from the we-like-it,-but-just-for-us dept
As Dianne Feinstein and Richard Burr mount another attempt to legislate holes in encryption, national security officials are offering testimony suggesting this is no way to solve the perceived problem. Another encryption hearing, again hosted by a visibly irritated John McCain (this time the villain is Twitter), featured testimony from NSA Director Michael Rogers [PDF] and Undersecretary of Defense for Intelligence Marcel Lettre [PDF] -- neither of whom offered support for mandated backdoors.
As nice as that sounds, the testimony wasn't so much "We support strong encryption," as it was "We support strong encryption*."
Lettre's testimony follows statements of support for encryption -- and opposition to legislated backdoors or "golden keys" -- with the veiled suggestion that the government will be leaning heavily on tech companies to solve this problem for it.
We need to strengthen our partnership with industry to find ways to protect against the national security threats to the United States. We will continue to work closely with our industry partners to find innovative ways to outmaneuver malicious actors' adoption of strong encryption, while ensuring that individual privacy interests are protected.
The problem here is that encryption isn't so much a privacy issue as it is a security issue. Approaching it from this incorrect angle suggests Lettre isn't opposed to backdooring encryption as long as access isn't abused by the government. But that limitation isn't going to stop malicious actors from abusing backdoors or other security holes built at the government's behest. It could be that Lettre misspoke, but that misreading of the real issue casts doubt on the sincerity of the rest of that paragraph.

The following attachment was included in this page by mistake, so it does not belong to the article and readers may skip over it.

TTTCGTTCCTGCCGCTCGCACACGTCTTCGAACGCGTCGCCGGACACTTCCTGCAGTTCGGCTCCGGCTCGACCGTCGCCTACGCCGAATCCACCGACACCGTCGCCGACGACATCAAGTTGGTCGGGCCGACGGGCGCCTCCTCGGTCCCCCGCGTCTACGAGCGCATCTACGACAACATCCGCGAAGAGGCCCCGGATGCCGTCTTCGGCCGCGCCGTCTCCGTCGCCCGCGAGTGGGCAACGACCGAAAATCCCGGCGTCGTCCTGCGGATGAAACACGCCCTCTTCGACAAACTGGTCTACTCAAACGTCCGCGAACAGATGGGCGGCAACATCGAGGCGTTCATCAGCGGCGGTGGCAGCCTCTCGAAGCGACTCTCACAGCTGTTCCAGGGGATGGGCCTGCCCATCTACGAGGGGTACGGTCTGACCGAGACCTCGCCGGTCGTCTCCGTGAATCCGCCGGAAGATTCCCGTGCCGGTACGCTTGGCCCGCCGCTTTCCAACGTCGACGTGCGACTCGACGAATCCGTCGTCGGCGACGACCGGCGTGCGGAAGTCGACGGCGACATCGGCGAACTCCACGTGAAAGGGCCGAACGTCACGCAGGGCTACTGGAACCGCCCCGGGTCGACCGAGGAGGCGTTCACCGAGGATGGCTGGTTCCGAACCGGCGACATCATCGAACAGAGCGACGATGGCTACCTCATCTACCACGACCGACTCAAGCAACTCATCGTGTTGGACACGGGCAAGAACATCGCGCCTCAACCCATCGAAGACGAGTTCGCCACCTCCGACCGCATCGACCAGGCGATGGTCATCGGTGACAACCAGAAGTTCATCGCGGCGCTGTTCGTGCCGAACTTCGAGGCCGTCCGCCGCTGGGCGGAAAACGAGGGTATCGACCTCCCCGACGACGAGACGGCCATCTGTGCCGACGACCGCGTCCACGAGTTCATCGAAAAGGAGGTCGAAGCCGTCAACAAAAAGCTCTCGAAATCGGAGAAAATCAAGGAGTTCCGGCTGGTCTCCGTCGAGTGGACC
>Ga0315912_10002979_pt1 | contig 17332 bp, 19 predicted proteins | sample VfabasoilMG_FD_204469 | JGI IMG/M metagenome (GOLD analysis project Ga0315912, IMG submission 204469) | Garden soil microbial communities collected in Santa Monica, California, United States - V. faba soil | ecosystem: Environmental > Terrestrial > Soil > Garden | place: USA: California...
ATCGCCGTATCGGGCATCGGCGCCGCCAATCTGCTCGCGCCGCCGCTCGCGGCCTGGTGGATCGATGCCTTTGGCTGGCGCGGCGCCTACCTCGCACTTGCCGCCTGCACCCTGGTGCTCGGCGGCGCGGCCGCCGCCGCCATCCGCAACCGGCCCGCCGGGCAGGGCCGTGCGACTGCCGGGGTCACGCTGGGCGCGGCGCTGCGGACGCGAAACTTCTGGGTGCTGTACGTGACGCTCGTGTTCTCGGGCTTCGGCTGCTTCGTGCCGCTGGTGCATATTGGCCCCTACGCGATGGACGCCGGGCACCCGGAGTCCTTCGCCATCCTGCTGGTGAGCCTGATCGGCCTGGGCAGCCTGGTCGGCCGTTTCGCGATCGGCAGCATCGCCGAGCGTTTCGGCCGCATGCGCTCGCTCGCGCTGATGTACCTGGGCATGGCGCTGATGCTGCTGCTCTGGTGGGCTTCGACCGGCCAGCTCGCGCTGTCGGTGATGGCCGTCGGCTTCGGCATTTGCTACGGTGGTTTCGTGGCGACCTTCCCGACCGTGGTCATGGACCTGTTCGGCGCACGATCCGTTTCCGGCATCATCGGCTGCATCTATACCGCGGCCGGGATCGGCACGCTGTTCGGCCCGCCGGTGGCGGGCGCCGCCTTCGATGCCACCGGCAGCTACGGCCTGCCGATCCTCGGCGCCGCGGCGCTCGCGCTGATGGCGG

I believe any steps we take as a government must be carefully considered to avoid introducing unintentional weaknesses in the protection of our commercial networks and national security systems. We should also be careful not to negatively affect our economic competitiveness as a world leader in technology, which could unintentionally drive technology innovation outside the United States.
This isn't quite as supportive as it might look at first glance either. Lettre wants to protect "commercial networks" and "national security systems." This wouldn't appear to cover computers, cellphones, or other personal devices that utilize encryption to protect their contents. Nor does it appear Lettre wants to extend his "hands off" approach to communications platforms that offer end-to-end encryption.
The NSA director's testimony is a bit better. There's far less hedging in Roger's statement than in Lettre's. Then again, it's far more vague in terms of the NSA's intentions. His statement poses more questions than answers (both figuratively and literally -- it ends with a "where do we go from here" question), but it does hint at being aligned with Lettre's suggestion that partnering with tech companies is a better solution than legislative mandates.
However, in the NSA's case, its "partnerships" with tech companies often don't appear to include approaching them directly. If anything, the "way forward" is the way things have been done for years by the NSA's Tailored Access Operations. Why ask for mandated backdoors when you can just intercept hardware shipments to install your own? Or reroute server traffic with man-in-middle attacks that grab content before encryption is applied?
While it is heartening to see natsec leaders refusing to back legislation pushed by Security Committee members, the fact is that there's still a powerful law enforcement lobby that can't be ignored -- one that begins with James "My god, it's full of darkness" Comey and runs all the way down to local-level district attorneys.
These entities may not offer much vocal support for mandated backdoors and do actually realize the harm they'll cause, but as long as their own stuff stays relatively protected, they're not necessarily opposed to anything that makes it easier to access communications and data.